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Healthcare organizations face unique security challenges

Maria Korolov | June 10, 2015
Healthcare organizations today are facing a new and unique set of challenges. Their recently-digitized healthcare records have turned out to be extremely valuable to criminals, while hospitals, clinics, and other organizations are still learning how to protect them.

TrapX recently found similar attacks in three separate hospitals' X-ray equipment, blood gas analyzers and other devices.

HiTrust framework addresses healthcare industry

To help healthcare organizations create and maintain a robust security process, the HiTrust Alliance has created a security framework that incorporates best practices and recommendations from NIST, HIPAA, and other regulations and frameworks into one uniform framework.

About 80 percent of hospitals and insurance companies use this framework, said HiTrust CEO Daniel Nutkis.

"There is no question that organizations that are following strong security controls are less likely to have breaches," he added.

The organization also collects breach data, in an attempt to understand how effective each control is.

"We're trying to reduce the costs of cyber insurance for organizations that have good controls in place," he said.

And, after each breach, the organization goes back and reviews the framework and makes changes when necessary.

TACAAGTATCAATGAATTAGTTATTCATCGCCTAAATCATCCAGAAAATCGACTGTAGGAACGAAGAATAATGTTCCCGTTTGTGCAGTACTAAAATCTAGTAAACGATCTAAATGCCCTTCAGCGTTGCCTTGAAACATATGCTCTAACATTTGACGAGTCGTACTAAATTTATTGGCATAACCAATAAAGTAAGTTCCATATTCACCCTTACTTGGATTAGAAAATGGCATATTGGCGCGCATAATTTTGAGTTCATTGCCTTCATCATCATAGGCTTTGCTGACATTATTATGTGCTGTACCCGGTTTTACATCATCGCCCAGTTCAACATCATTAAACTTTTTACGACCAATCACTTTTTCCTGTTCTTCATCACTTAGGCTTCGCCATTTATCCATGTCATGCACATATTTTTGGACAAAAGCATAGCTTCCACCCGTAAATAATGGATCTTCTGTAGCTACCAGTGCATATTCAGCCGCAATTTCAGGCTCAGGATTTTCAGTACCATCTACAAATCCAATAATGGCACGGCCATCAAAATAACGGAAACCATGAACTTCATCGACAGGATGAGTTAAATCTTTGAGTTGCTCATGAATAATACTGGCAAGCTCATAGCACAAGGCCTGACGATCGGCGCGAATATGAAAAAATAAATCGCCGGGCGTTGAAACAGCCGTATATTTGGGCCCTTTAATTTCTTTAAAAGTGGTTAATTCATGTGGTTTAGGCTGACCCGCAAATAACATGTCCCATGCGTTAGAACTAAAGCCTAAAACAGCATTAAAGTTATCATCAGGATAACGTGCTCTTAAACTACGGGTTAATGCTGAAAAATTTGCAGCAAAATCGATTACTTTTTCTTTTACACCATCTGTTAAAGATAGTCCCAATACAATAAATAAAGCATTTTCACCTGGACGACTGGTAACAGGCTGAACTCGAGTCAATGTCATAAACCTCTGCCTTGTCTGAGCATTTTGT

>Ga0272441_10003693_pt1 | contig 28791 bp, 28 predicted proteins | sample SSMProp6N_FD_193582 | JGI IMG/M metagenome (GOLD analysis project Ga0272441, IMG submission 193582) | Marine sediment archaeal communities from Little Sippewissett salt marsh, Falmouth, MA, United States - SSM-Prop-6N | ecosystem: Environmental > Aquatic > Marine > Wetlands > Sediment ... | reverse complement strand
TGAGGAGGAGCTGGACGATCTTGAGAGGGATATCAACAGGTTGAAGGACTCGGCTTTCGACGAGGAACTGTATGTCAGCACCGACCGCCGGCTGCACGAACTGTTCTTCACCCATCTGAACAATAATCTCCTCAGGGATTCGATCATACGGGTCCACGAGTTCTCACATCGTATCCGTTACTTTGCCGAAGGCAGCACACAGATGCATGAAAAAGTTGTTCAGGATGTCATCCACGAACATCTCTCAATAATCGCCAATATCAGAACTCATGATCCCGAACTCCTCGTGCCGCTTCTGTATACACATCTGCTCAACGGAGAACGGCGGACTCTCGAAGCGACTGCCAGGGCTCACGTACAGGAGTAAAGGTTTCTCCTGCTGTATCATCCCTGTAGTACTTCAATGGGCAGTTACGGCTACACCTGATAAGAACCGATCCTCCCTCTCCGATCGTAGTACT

"We're always adding updates," he said.

For example, the framework has recently focused more on ongoing compliance, he said. "It's not just how well you've implemented the control, but how effectively you're managing it."

For example, monitoring end user behavior is an important part of the process, he said.

"Most of the recent breaches involved an end user problem," he said. "How do we make sure that the end users are engaged in the process?"

Unfortunately, there's only so much that an organization can do.

Mark Ford, the life sciences and health care cyber risk services leader at Deloitte & Touche, recalls a recent case in which a physician took his laptop home and it was stolen from his house.

"He had a lot of patient information on his laptop, and had that laptop encrypted, as he should have," Ford said. "But he put a sticky with the password on the laptop."

All the education and all the tools didn't prevent that breach, Ford said, reminding organization that not only do they need to have processes and procedures in place to prevent breaches, but also plans in place for what to do once they occur.


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